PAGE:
On Wednesday, Louisville Metro Police released the incident report for the death of emergency room technician Breonna Taylor, a Black woman shot and killed in her apartment by police executing a no-knock search warrant nearly three months ago. Outcry over Taylor’s death and the slow pace of the investigation into the police action that killed her helped spark a wave of Black Lives Matter protests in Louisville and across the world that is still ongoing.
The report, obtained by the Courier Journal newspaper, runs four pages and is almost entirely free of information.
The report includes baseline facts such as the incident’s time, date, case number and location, as well as the victim’s age (26), sex (female) and full name, Breonna Shaqulle Taylor.
Under injuries, police reported “none.” Officers shot Taylor at least eight times and, according to family lawyers, she died on the floor of her apartment hallway in a pool of blood.
The weapon is listed as a handgun.
The description of the incident is “death investigation — LMPD involved,” but under “forced entry,” the box for “no” was checked. Officers reportedly broke down Taylor’s apartment door with a battering ram.
The report lists the names and ages of the three officers (“Offenders”) who fired their weapons: Sgt. Jon Mattingly, 47; Myles Cosgrove, 42; and Brett Hankison, 44.
Each is identified as law enforcement, however, the fields identifying their employer — the Louisville Metro Police Department, as noted in the incident description — were not filled out.
Under “bias motivation,” the report says: NONE (NO BIAS)
Most frustratingly, the “narrative” section — which is supposed to lay out the events as they happened that night — is blank, save for two words: “PIU investigation.”
“This document is proof that LMPD continues to make a mockery of transparency,” said Jon Fleischaker, legal counsel for the Louisville Courier Journal. Fleischaker was also a lead author of Kentucky’s Open Records law, which mandates the release of all public documents, barring exceedingly rare circumstances.
The Courier Journal has filed a lawsuit against LMPD, demanding the immediate release of the investigative file. Police have refused, citing an ongoing investigation. (The FBI and the state of Kentucky have each opened investigations into the shooting.)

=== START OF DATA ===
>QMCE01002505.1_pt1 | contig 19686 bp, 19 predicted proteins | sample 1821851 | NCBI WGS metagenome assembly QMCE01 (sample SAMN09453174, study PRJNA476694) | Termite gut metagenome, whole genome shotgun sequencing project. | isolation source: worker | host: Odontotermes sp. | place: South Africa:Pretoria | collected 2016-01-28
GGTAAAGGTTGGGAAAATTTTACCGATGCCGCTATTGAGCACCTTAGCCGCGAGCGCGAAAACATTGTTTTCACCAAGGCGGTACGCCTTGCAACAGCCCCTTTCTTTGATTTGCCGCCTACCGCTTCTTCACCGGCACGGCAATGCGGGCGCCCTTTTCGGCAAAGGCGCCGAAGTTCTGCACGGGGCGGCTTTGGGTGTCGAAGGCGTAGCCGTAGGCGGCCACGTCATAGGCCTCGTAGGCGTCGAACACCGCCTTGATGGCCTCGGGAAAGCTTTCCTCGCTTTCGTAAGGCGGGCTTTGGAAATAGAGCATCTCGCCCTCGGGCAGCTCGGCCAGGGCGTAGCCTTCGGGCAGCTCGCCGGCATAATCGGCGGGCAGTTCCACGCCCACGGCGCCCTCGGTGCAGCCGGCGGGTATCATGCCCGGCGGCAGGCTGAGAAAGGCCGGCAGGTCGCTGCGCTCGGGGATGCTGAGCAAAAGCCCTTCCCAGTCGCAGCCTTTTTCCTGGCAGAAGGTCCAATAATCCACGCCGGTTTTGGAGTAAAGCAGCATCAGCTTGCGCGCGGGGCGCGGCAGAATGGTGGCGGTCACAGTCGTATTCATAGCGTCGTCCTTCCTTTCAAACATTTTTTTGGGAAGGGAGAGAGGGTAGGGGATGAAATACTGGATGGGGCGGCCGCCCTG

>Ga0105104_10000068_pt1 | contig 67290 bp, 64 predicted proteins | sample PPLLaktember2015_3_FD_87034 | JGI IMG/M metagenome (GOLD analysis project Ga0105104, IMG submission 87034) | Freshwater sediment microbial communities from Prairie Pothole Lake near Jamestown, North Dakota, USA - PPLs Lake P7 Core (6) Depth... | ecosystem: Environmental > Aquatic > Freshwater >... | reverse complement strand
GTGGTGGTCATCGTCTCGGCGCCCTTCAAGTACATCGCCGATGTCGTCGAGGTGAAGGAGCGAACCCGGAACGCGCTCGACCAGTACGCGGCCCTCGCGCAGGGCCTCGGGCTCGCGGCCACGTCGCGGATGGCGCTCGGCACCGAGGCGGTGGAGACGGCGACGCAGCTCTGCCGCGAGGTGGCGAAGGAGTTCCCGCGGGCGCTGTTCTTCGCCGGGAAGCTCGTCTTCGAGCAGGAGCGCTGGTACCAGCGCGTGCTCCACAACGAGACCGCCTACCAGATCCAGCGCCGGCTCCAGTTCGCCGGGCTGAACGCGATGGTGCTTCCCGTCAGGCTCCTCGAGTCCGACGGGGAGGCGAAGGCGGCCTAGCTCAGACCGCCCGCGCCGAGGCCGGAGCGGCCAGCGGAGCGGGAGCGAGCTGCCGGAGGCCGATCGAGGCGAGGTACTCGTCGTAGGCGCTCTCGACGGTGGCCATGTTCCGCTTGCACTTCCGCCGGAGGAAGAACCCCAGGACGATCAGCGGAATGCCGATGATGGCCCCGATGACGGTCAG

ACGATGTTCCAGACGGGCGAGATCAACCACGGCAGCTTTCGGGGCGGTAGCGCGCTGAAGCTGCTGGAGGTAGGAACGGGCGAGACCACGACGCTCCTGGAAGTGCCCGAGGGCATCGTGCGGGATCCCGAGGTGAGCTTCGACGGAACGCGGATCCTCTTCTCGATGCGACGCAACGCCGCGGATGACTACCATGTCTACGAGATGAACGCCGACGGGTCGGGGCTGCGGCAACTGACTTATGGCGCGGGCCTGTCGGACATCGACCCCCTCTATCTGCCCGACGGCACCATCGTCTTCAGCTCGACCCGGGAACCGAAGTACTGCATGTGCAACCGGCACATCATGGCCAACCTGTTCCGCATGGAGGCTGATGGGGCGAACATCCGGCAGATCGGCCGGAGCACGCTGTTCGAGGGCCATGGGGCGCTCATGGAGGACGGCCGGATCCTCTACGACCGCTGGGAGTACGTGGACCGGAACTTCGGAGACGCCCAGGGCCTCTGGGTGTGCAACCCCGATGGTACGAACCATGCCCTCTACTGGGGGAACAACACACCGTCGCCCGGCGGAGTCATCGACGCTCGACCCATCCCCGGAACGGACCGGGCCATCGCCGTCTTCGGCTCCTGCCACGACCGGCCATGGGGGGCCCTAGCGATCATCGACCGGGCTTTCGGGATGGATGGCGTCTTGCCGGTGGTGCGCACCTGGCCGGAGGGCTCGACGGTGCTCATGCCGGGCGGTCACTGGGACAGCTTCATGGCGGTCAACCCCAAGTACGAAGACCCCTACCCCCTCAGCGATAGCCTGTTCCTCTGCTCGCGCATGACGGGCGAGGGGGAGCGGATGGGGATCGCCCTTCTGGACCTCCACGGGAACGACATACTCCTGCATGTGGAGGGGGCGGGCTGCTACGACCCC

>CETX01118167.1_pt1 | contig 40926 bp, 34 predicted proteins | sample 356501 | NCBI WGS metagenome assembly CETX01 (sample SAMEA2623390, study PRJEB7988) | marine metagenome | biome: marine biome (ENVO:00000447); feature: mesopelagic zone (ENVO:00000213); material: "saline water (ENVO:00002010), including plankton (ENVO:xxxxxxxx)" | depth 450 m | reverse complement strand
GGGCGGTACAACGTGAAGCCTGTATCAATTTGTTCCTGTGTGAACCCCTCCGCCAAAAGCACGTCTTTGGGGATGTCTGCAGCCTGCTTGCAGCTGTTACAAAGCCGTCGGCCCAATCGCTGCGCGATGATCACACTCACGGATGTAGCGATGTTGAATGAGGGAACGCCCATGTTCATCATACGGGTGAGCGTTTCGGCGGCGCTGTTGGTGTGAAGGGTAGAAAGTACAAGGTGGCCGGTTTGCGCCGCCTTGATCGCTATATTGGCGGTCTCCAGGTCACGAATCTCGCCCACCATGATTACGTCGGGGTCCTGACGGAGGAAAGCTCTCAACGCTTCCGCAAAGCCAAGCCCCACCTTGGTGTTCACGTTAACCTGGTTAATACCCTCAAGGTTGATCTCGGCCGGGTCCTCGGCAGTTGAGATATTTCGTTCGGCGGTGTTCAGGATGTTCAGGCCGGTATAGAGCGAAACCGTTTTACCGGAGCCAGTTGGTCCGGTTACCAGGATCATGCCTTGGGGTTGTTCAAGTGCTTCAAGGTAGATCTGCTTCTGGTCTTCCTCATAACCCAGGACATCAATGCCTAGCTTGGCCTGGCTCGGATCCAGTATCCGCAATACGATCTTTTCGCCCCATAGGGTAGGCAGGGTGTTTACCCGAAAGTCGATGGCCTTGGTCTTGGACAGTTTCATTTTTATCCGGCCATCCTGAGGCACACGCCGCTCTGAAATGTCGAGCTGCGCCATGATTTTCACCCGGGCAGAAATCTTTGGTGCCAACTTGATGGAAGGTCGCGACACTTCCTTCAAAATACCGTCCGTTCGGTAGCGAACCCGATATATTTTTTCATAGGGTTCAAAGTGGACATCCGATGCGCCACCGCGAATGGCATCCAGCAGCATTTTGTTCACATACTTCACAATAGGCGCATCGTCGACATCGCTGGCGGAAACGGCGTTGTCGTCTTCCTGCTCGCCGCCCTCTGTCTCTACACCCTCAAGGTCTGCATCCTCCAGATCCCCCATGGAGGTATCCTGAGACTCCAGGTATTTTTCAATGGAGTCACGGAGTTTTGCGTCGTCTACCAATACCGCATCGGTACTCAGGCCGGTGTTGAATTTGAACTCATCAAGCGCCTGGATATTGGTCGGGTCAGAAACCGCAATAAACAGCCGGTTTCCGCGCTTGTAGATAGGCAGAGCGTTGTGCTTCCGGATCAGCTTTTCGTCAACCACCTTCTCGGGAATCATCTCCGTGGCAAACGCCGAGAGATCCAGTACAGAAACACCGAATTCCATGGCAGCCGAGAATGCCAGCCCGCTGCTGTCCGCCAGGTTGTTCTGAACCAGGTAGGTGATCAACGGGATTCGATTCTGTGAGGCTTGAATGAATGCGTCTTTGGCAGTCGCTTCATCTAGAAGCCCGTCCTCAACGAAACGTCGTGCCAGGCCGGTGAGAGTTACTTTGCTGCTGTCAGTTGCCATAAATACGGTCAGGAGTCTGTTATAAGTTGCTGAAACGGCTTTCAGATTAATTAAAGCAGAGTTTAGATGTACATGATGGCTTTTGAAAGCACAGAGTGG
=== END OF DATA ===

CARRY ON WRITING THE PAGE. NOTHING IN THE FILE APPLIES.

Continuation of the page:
Here is how the events surrounding Taylor’s death have been reported so far.
At 12:40 a.m. the night of March 13, three plainclothes LMPD officers executed a “no-knock” search warrant at Taylor’s apartment, breaking down her door while she and her boyfriend, Kenneth Walker, were in bed asleep.
The officers say they announced themselves, but Walker and neighbors disagree. One officer claims the group identified themselves as police with a warrant on “six or seven occasions”; Walker says the cops pounded on the door for about 30 seconds, but he did not hear them identify themselves.
After the police took the door, Walker, a licensed gun owner, fired a warning shot at what he believed to be criminals, allegedly hitting one of the officers in the leg.
The officers then poured more than 20 rounds into the apartment, with at least eight of them striking Taylor. Eight minutes later, she was dead in her hallway.
Walker was charged with attempted murder and assault, but Kentucky Commonwealth’s Attorney Tom Wine dismissed the charges May 22, saying “additional investigation is necessary.”
Wine left open the possibility of re-raising charges pending results of investigations by the FBI and the Kentucky Attorney General’s office.
Three days later, video of the death of George Floyd in Minneapolis police custody went viral, sparking protests against police violence that spooled out over time into a historic bout of nationwide civil unrest.